Prisoner Thomas Jeffries (wrongly labelled as Henry Jeffries in 1915)
Photographed by T. J. Nevin at the Hobart Gaol 15 October 1873
Photos taken at the NLA on 16 December 2016
Copyright © KLW NFC 2016 ARR

Verso: Prisoner Thomas Jeffries (wrongly labelled as Henry Jeffries in 1915)
Photographed by T. J. Nevin at the Hobart gaol 15 October 1873
Photos taken at the NLA on 16 December 2016
Copyright © KLW NFC 2016 ARR

NLA Catalogue (incorrect information)
Part of collection: Convict portraits, Port Arthur, 1874.; Gunson Collection file 203/7/54.; Title from inscription on verso.; Inscription: "299 ; Henry {incorrect - Thomas} Jeffries, native, taken at Port Arthur, 1874"--In ink on verso.

Two outlaws called Thomas Jeffries
The 1870s police identification photograph (above) of locally-born offender Thomas Jeffries may have been wrongly transcribed verso in the early 1900s with the name "Henry Jeffries" when sent from John Watt Beattie's "Port Arthur Museum" located at 51 Murray St. Hobart to Sydney for travelling exhibitions associated with the fake convict hulk Success. This cdv of a Tasmanian prisoner, together with dozens of others transcribed verso with "Taken at Port Arthur 1874" are estrays from early 1900s exhibitions on the theme of penal heritage which were intended to lure the intercolonial tourist to visit the ruins of the former prison at Port Arthur, 60 kms south of Hobart.

The photograph does not appear on the NLA's list of "Convict Portraits, Port Arthur 1874" published in 1985 under Thomas J. Nevin's name as the photographer, so it was either discovered or acquired by the NLA at a later date. Nor does the name "Thomas Jeffries" or the name "Henry Jeffries" appear on the list of prisoners sent to Port Arthur from the Hobart Gaol in the 1870s and returned again in 1873-1874 to the Hobart Gaol at Parliament's request. No other prisoner appears in the police gazette notices by the name of "Henry Jeffries" for the decades 1860s-1880s, so the name "Henry" is incorrect. This prisoner is not to be confused with Mark Jeffrey who was photographed by Nevin in 1877 at the Hobart Gaol.

However, there was another prisoner, a well-known bushranger by the name of Thomas Jeffries who stood trial for the murder of an infant and was hanged in 1826, and whose sketch by Thomas Bock "taken in the dock" (Dunbar, QVMAG catalogue 1991:25) is held at the State Library of NSW. The physical similarities between the 1826 sketch of Thomas Jeffries and the 1870s photograph of Thomas Jeffries suggest that the latter might have been the former's grandson, especially as the prisoner photographed in the 1870s was a local, i.e. born in Tasmania ca. 1845, (1873-28=1845) if he was considered by police to be 28 years old in 1873 and 32 years old in 1878, and not an offender transported prior to 1853, the year in which transportation to the colony ceased.

State Library of NSW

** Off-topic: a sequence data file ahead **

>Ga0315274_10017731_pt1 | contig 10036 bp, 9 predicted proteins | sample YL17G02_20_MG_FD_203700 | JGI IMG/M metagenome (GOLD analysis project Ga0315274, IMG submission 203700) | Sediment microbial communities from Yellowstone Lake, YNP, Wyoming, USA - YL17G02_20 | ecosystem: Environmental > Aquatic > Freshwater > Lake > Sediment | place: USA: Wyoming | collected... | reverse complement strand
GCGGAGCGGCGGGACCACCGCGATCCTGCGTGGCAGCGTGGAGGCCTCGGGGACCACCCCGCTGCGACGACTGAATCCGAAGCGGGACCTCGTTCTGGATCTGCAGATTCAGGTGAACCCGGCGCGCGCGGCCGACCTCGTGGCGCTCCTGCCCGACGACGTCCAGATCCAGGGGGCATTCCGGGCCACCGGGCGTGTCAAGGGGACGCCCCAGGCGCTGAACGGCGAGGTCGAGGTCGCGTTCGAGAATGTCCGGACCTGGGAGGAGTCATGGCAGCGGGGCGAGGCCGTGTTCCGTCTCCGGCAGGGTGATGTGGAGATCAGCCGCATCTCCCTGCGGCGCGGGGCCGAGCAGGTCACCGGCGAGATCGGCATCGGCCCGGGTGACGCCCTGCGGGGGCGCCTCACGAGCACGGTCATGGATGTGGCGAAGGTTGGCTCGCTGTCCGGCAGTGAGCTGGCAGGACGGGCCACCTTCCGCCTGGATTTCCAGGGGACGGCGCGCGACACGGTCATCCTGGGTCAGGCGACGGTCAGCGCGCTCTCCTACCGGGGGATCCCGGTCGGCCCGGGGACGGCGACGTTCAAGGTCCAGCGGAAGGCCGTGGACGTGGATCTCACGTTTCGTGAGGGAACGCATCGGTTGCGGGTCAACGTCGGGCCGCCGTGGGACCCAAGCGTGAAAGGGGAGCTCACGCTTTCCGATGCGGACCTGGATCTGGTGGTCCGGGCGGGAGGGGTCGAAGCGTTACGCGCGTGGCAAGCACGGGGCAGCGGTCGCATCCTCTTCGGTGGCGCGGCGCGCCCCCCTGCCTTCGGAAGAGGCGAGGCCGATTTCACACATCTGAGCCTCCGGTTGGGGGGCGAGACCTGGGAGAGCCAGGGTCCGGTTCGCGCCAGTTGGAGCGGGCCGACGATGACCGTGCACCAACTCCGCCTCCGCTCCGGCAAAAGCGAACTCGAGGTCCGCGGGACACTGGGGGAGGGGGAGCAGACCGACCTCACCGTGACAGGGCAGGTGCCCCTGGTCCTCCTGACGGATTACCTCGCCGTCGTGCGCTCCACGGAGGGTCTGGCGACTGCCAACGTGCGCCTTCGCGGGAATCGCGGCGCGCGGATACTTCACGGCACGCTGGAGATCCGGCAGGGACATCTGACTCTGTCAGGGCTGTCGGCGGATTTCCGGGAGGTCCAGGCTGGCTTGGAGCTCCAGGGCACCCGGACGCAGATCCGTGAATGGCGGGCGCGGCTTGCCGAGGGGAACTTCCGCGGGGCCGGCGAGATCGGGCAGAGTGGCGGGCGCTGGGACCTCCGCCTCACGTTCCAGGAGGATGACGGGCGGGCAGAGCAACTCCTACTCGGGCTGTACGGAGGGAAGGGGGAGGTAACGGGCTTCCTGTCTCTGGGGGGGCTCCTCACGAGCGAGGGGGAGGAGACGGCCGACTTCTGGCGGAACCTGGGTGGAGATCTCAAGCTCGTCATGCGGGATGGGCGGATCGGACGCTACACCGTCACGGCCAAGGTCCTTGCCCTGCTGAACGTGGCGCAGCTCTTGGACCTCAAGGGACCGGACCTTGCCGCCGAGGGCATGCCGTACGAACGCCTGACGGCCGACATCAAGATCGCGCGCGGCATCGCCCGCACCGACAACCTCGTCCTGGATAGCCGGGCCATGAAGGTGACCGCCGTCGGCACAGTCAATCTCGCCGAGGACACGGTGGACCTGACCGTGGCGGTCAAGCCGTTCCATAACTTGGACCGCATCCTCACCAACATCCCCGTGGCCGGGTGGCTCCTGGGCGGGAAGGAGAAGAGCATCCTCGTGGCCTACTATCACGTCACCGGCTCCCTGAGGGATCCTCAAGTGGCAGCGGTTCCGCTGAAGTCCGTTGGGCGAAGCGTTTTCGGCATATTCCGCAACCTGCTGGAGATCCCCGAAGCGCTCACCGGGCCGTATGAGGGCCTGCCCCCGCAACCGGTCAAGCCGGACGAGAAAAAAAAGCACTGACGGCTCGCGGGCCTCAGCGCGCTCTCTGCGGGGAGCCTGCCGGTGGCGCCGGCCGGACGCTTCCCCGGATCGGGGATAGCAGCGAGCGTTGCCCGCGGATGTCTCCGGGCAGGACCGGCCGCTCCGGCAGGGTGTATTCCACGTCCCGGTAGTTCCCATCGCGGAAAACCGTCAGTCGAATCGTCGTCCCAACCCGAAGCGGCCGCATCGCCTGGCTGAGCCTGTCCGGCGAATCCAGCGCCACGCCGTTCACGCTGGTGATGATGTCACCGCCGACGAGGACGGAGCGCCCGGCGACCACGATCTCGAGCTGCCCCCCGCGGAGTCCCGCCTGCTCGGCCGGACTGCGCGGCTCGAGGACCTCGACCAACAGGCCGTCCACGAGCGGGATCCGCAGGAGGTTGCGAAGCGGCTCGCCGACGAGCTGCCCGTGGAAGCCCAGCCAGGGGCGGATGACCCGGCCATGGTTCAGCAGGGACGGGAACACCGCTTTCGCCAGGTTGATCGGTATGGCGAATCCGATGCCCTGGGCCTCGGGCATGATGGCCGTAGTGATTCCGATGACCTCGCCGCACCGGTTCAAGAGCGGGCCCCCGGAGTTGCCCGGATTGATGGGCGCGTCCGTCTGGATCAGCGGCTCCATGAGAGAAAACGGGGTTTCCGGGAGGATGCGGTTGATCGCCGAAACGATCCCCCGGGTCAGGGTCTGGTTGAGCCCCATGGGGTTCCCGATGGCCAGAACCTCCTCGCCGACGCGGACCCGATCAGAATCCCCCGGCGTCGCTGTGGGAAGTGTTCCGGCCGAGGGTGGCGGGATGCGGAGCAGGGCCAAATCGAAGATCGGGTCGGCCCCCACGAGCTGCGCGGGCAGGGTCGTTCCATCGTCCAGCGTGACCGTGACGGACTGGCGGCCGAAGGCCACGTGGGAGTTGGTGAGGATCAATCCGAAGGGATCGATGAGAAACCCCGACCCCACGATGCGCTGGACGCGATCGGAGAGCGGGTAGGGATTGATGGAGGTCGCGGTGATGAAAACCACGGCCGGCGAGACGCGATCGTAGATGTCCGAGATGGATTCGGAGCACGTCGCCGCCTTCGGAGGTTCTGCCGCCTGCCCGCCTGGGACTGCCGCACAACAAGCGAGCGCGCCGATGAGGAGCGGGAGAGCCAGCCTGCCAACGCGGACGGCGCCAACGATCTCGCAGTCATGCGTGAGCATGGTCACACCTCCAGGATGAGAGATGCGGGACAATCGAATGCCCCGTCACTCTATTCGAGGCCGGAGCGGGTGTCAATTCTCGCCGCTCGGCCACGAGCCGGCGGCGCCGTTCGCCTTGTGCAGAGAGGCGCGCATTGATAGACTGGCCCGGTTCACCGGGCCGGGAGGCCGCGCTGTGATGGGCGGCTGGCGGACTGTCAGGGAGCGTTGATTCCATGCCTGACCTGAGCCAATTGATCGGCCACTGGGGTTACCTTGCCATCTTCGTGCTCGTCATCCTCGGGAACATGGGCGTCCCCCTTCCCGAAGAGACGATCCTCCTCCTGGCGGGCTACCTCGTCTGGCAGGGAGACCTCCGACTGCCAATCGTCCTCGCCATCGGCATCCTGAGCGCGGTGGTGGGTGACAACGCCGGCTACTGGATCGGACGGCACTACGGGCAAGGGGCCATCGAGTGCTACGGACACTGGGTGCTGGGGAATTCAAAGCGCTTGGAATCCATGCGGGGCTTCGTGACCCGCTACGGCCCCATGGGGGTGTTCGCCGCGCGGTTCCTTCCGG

Image no: a933021h
f.18 Thomas Jeffries: on Trial for the Murder of / Mr Tibbs' Infant. 20.9 x 15.2 cm.
Thomas Bock - Sketches of Tasmanian Bushrangers, ca. 1823 - 1843
DL PX 5 Sir William Dixson bequest, 1952

Police Registers and Gazettes
The Tasmanian Police Gazettes, published weekly, which began to document in detail all crimes, warrants, arraignments, convictions, returns of inmate numbers, and discharges from the mid 1860s, are clearly the most comprehensive source of an offender's criminal career. Tasmanian Prison Registers in bound form of criminal record sheets to which the prisoner's mugshot was pasted have not survived in public archives from the decade of the 1870s (it would appear, up to this point, at least), but those bound registers extant from the late 1880s onwards with photographs included which are held at the Archives Office Tasmania (TAHO) have indeed survived and give a clear idea of the meticulous systematic documentation undertaken by the Colonial government's administration.

Smaller registers from 1870s, however, do survive, which document prisoners' sentences in the Hobart and Launceston Sessional and Supreme Courts, particularly those which record men sent to the Port Arthur prison after the processing of their warrant and photograph at the Hobart Gaol and Police Office. Those photographs were reproduced in duplicate (four or more) with at least one pasted to the prisoner's criminal record sheet. Most of these 1870s extant photographs are now loose; they were either removed in the 1900s from the sheets for archiving, and the sheets destroyed, or they are duplicates produced by the original photographer Thomas J. Nevin in the 1870s or by a later copyist such as J. W. Beattie ca.1900 .

Online at TAHO is one such register, the CONDUCT Register - Port Arthur (CON94-1-2) for the years 1873-1876. This register not only lists many of the names of prisoners as those whose photographs have survived from the 1870s, it also documents in detail the daily earnings of the prisoner while incarcerated at Port Arthur. Most important are the Hobart Police Office's annotations from warrants with the prisoner's dates of arrival and departure from Port Arthur, plus further sentences dealt out in the Hobart courts for crimes committed into the 1880s and concommitant sentences at the Hobart Gaol. Several of these men were sent to Port Arthur at the end of 1874, a year after the departure of the non-photographer Commandant A. H. Boyd (Dec. 1873), whom some would wish to believe photographed them there (eg the corruptible Marg Burn at the NLA for their collection 2007). This is a clear indication that this register was maintained conjointly by the police administration in Hobart and clerks at Port Arthur from 1873 and beyond the date of closure of Port Arthur in 1877. The red ink on these records, according to journalist Marcus Clarke, author of For the Term of His Natural Life (1874) was added at the Hobart Police Office where he viewed them on request: